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Assessment Results

© 2016 SR Chandramouli (1 of 4 )

AmphibiaWeb species account

Conservation Needs Assessment

Blythophryne beryet ,   Andaman Bush Toad /
Assessed for:  India   on: 09 Mar 2017   by: Harikrishnan Surendran  
Assessment Status: Completed  
Order:   Anura     Family:   Bufonidae

IUCN Global Red List:   Not Evaluated (NE)   
IUCN National Red List:   (not assessed)   
Distribution:     India  
Evolutionary Distinctiveness score:   11.34100474 
Recommended Conservation Actions:   In Situ Research  , Ex Situ Research   
Additional Comments:    

Question #Short NameQuestion TextResponseComments
1 Extinction risk Current IUCN Red List category. [Data obtained from the IUCN Red List.] Not Evaluated (NE)
2 Possibly extinct Is there a strong possibility that this species might be extinct in the wild? No, unlikely
3 Phylogenetic significance The taxon’s Evolutionary Distinctiveness (ED) score, as generated by the ZSL EDGE program. (These data are not editable by Assessors). ED value < 20
4 Protected habitat Is a population of at least 50% of the individuals of the taxon included within a reliably protected area or areas? Yes, probably This species was originally described from Mt. Harriet National Park (46.62 sq. km) in South Andaman, Andaman & Nicobar Islands. It also occurs in North Andaman (Saddle Peak National Park - 85.47 sq. km), Havelock Island, Rutland Island, & Little Andaman.
5 Habitat for reintroduction Does enough suitable habitat exist, either within or outside of currently protected areas that is suitable for potential reintroduction or translocation? Yes, probably At the moment, reintroduction efforts are not necessary. Suitable habitat for this species exists on all the larger islands in the Andaman Islands (North Andaman, Middle Andaman, South Andaman, & Little Andaman). Part of these are within Saddle Peak National Park, North Andaman, and Mt. Harriet National Park, South Andaman. However, other island habitats are either Reserved Forests or Tribal Reserves, viz., Jarawa Tribal Reserve in South & Middle Andaman and Onge Reserve in Little Andaman.
6 Previous reintroductions Have reintroduction or translocation attempts been made in the past for this species? No
7 Threat mitigation Are the threats facing the taxon, including any new and emerging threats not considered in the IUCN Red List, potentially reversible? Threats unknown The taxon is not assessed by IUCN and there are no direct studies on threats to this species. However, a suit of invasive species exist in the Andaman Islands and could have negative impact on this species (Spotted deer - Mohanty et al., 2016; Indian bull frog - Harikrishnan & Vasudevan, 2013; habitat changes by invasive species - Ali, 2004).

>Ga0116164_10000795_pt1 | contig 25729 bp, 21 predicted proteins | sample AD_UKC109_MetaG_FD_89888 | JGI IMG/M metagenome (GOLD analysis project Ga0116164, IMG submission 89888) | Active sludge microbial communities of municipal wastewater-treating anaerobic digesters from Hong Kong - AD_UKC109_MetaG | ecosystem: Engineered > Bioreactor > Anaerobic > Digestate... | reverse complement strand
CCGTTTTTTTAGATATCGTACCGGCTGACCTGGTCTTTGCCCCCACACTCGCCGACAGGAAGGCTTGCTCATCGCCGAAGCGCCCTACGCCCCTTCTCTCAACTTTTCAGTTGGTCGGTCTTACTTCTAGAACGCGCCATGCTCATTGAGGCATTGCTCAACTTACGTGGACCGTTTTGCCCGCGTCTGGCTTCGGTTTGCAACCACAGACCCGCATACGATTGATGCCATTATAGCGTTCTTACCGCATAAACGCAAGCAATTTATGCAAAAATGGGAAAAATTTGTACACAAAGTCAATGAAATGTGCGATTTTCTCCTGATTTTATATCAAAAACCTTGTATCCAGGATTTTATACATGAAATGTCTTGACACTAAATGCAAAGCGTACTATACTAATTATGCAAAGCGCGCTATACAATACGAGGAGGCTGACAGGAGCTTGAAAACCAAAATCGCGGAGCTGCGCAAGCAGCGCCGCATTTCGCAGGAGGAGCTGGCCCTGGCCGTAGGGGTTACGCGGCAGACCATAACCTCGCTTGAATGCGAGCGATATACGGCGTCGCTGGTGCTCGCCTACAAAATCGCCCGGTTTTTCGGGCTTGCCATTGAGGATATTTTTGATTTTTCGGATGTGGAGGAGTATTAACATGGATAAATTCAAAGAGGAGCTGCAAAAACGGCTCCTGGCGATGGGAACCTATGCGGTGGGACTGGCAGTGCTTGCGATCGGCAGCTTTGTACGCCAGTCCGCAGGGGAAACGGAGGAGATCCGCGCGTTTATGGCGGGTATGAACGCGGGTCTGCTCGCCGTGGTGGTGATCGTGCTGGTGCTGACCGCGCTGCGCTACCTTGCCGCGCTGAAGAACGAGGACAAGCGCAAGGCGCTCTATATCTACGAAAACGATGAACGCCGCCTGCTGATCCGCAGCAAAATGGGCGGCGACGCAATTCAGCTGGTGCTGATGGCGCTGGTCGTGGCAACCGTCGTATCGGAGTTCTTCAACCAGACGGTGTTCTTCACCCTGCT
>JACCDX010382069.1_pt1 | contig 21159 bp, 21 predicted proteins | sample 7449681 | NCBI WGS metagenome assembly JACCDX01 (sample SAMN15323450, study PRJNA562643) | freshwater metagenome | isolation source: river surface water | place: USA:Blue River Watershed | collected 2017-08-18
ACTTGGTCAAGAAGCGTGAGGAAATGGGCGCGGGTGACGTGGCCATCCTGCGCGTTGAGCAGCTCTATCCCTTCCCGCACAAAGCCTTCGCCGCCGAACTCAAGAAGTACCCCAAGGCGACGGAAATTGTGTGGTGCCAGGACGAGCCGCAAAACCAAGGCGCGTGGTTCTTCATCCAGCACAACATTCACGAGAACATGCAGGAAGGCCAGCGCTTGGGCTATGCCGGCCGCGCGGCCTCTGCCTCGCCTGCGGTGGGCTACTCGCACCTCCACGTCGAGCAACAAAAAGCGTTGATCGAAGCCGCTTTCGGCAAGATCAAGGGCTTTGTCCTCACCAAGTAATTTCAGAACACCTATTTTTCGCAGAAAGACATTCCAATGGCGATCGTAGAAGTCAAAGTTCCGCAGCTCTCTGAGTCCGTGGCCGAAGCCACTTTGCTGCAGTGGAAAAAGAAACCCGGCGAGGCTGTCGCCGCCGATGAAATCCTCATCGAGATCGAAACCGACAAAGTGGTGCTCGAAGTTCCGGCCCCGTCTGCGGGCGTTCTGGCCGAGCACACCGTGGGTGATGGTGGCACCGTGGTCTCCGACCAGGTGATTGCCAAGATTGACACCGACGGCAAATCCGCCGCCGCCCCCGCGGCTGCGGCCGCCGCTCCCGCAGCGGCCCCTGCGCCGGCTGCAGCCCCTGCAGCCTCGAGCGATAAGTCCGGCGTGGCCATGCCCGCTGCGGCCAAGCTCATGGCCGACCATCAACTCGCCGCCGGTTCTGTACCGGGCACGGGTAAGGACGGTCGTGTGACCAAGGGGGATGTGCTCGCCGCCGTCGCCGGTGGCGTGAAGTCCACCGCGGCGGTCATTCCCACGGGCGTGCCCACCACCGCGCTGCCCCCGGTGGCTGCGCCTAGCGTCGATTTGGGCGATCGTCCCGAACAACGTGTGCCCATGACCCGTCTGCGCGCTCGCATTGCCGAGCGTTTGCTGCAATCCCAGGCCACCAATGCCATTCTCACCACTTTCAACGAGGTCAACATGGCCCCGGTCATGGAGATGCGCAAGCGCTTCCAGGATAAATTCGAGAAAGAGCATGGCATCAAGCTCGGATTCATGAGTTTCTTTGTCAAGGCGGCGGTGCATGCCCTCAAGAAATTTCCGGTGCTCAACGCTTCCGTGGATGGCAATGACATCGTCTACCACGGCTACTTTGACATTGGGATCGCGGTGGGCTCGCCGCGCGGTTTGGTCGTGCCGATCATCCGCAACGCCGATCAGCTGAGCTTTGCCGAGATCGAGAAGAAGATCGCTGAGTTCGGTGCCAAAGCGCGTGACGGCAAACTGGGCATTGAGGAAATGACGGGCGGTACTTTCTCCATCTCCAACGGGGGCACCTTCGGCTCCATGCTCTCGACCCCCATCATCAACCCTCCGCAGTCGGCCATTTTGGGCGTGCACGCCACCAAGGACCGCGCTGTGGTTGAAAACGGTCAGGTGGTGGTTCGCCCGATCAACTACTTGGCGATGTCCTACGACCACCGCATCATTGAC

8 Over-collection from the wild Is the taxon suffering from unsustainable collection within its natural range, either for food, for the pet trade or for any other reason, which threatens the species’ continued persistence in the wild? No, unlikely
9 Population recovery Is the known population of this species in the wild large enough to recover naturally, without ex situ intervention if threats are mitigated? Unknown The average abundance of this species based on quadrat sampling in Mt. Harriet (South Andaman), and Little Andaman Island was 110±37 individuals/ha. However, enough sites have not been sampled yet to get population estimates.
10 Biological distinctiveness Does the taxon exhibit, for example, a distinctive reproductive mode, behaviour, aspect of morphology or physiology, within its Class (e.g. Amphibia, Reptilia etc.)? No aspect of biology known to be exceptional
11 Cultural/socio-economic importance Does the taxon have a special human cultural value (e.g. as a national or regional symbol, in a historic context, featuring in traditional stories) or economic value (e.g. food, traditional medicine, tourism) within its natural range or in a wider global context? No
12 Scientific importance Is the species vital to current or planned research other than species-specific ecology/biology/conservation? (e.g. human medicine, climate change, environmental pollutants and conservation science), within its Class (e.g. Amphibia, Reptilia etc.)? No research dependent on this species
13 Ex situ research Does conserving this species (or closely related species) in situ depend upon research that can be most easily carried out ex situ? No
14 Husbandry analog Do the biological and ecological attributes of this species make it suitable for developing husbandry regimes for more threatened related species? i.e. could this species be used in captivity to help to develop husbandry and breeding protocols which could be used for a similar, but more endangered species at a later stage? Yes
15 Captive breeding Has this species been successfully maintained and bred in captivity? Not held in captivity to date
16 Educational potential Is the species especially diurnal/active/colourful and therefore suited to be an educational ambassador for conservation of this group of species? No
17 Mandate Is there an existing conservation mandate recommending the ex situ conservation of this taxon? No
18 Range State approval Would a proposed ex situ initiative for this species be supported (and approved) by the range State (either within the range State or out-of-country ex situ)? No, unlikely
19 Founder specimens Are sufficient animals of the taxon available or potentially available (from wild or captive sources) to initiate the specified ex situ program? Yes, probably
20 Taxonomic status Has a complete taxonomic analysis of the species in the wild been carried out, to fully understand the functional unit you wish to conserve (i.e. have species limits been determined)? Yes

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